Examiners and the FAA expect pilots to be able to use all of the available equipment in their aircraft, which means you’ll need to be able to demonstrate proficiency using all kinds of things you may not plan to use after the checkride. Once you are comfortable flying an airplane with a simple instrument panel and a radio, you can take the time to transition into something more complicated if you need it.

But …

Like cars, most new aircraft are fitted with the latest equipment. Which means if you find a traditionally equipped aircraft it is likely to be older. Schools with more aircraft or ones that do their own maintenance are more likely to be able to seamlessly manage schedules when an aircraft is unable for maintenance.

Choose the right school for you

Most flight schools operate under Part 61 of the FAA regulations. Because they are less structured than their Part 141 counterparts, they can offer a more flexible syllabus that might work better for your schedule. But if you are flying several times a week, working towards a career in the airlines, you may find the Part 141 school more suited to your goals.

Choose the right instructor for you

Having a good working relationship with your instructor is perhaps the most important decision you can make. You’ll be spending the best part of eighty hours sitting next to them, often in deliberately stressful situations. It’s important that both of you can trust each other so that you can grow and learn. Don’t be shy about meeting with several instructors, and perhaps even sitting down over a coffee to see if you click.

Be prepared

Your instructor won’t sign you off for your checkride with an examiner until they are sure you are prepared to pass the exam. So the best thing you can do for your training is to make sure you are prepared and ready for each lesson.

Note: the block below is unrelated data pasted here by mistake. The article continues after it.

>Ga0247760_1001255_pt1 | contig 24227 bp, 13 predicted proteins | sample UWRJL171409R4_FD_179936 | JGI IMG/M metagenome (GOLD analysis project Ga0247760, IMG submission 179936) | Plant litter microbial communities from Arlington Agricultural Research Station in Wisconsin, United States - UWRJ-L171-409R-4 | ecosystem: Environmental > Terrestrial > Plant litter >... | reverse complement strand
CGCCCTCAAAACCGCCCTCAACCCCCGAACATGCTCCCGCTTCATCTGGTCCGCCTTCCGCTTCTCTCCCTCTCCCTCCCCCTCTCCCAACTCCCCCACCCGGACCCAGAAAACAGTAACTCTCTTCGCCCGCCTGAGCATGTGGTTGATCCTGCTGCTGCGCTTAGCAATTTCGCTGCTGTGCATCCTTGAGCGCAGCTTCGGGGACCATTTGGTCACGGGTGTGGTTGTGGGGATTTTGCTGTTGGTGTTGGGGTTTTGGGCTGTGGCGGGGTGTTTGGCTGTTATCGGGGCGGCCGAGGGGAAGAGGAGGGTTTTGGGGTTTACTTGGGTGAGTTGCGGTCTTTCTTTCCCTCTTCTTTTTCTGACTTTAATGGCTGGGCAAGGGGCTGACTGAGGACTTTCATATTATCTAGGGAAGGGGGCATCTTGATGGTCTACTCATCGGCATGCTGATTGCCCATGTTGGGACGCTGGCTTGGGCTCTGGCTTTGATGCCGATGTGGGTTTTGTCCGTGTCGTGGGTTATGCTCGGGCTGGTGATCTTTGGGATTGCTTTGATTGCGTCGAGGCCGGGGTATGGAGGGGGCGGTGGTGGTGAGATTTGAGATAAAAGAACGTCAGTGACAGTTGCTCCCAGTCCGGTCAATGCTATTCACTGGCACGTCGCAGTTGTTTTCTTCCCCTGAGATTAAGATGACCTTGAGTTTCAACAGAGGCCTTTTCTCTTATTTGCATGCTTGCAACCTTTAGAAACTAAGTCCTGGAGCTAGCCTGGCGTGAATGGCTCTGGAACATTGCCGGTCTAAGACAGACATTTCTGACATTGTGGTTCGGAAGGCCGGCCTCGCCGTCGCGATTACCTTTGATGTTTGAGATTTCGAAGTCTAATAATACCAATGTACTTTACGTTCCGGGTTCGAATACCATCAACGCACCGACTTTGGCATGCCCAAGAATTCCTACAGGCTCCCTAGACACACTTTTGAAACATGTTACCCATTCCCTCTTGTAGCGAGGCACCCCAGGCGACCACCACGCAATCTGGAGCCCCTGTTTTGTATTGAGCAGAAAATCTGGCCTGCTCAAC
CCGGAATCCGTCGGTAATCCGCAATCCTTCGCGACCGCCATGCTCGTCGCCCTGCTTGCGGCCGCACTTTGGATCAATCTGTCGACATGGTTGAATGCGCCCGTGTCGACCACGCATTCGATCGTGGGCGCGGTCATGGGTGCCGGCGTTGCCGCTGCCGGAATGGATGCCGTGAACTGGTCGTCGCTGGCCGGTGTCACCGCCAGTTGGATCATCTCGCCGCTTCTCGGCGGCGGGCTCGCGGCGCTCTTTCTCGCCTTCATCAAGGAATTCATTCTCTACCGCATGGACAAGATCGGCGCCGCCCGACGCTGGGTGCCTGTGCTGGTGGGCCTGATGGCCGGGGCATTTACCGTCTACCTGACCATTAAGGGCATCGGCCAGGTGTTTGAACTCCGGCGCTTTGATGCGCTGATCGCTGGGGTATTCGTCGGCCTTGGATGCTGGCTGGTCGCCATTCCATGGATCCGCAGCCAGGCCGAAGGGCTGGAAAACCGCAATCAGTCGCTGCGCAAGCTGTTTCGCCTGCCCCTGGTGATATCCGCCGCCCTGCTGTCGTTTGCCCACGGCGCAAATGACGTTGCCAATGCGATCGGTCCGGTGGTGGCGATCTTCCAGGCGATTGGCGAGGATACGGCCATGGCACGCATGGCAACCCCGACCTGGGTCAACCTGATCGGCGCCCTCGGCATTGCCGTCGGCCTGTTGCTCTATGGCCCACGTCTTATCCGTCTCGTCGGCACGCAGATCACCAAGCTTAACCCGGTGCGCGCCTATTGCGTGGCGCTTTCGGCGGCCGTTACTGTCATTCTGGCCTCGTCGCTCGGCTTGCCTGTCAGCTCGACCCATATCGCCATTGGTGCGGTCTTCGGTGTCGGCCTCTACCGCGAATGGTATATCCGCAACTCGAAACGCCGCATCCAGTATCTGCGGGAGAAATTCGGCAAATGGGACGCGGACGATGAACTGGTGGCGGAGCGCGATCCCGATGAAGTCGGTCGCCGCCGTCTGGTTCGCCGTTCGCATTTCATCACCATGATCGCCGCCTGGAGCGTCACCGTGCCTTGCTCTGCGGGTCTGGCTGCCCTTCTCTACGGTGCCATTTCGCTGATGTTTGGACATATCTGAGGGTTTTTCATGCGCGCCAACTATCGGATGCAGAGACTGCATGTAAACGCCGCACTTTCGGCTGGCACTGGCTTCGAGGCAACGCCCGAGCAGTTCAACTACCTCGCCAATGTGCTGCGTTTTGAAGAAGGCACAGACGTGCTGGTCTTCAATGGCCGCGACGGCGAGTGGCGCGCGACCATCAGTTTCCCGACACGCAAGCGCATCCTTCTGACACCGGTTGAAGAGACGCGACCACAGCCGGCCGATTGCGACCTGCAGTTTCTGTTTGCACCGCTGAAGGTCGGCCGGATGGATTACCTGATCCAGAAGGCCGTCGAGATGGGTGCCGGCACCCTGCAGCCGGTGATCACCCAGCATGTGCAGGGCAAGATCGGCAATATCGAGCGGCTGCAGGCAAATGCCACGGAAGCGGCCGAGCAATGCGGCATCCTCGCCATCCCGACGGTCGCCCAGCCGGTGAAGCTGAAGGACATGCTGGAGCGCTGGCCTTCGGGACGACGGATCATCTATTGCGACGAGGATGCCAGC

One of the best ways to do this is by practicing all of your maneuvers by visualizing them while sitting in a chair at home. Working through your checklists, and physically moving your hands and feet in response to the controls is a great way to build muscle memory so that it becomes second nature in the cockpit. The best part is, flying a chair at home is free, which means you get more value for each dollar you spend flying a real airplane.

Fly a simulator

Schools that offer a simulator usually find that students benefit from flying it and complete their training in less time. Some of the reasons include being able to practice maneuvers repeatedly without having to spend time taking off and flying out to the practice area and back, making them efficient teaching tools. Simulators can often be rented more cheaply than real aircraft too, which means they are an invaluable tool for becoming a pilot more quickly.

Choose the right ground school

Textbook material forms a big part of your training. Everybody learns in different ways, which means what’s best for some people won’t work for others. Perhaps you benefit from a classroom environment with questions and comments from other students. Or maybe you work better one on one with an individual instructor. The most cost-effective way to complete your ground school is using one of the many courses available online. If you want self-paced training you can perform in your own time, online ground school is the best choice for you.

Learning to fly is a rewarding endeavor and a dream for many students. By choosing the right school, aircraft, and instructor, you can reach that goal quicker and get more value for your training dollar.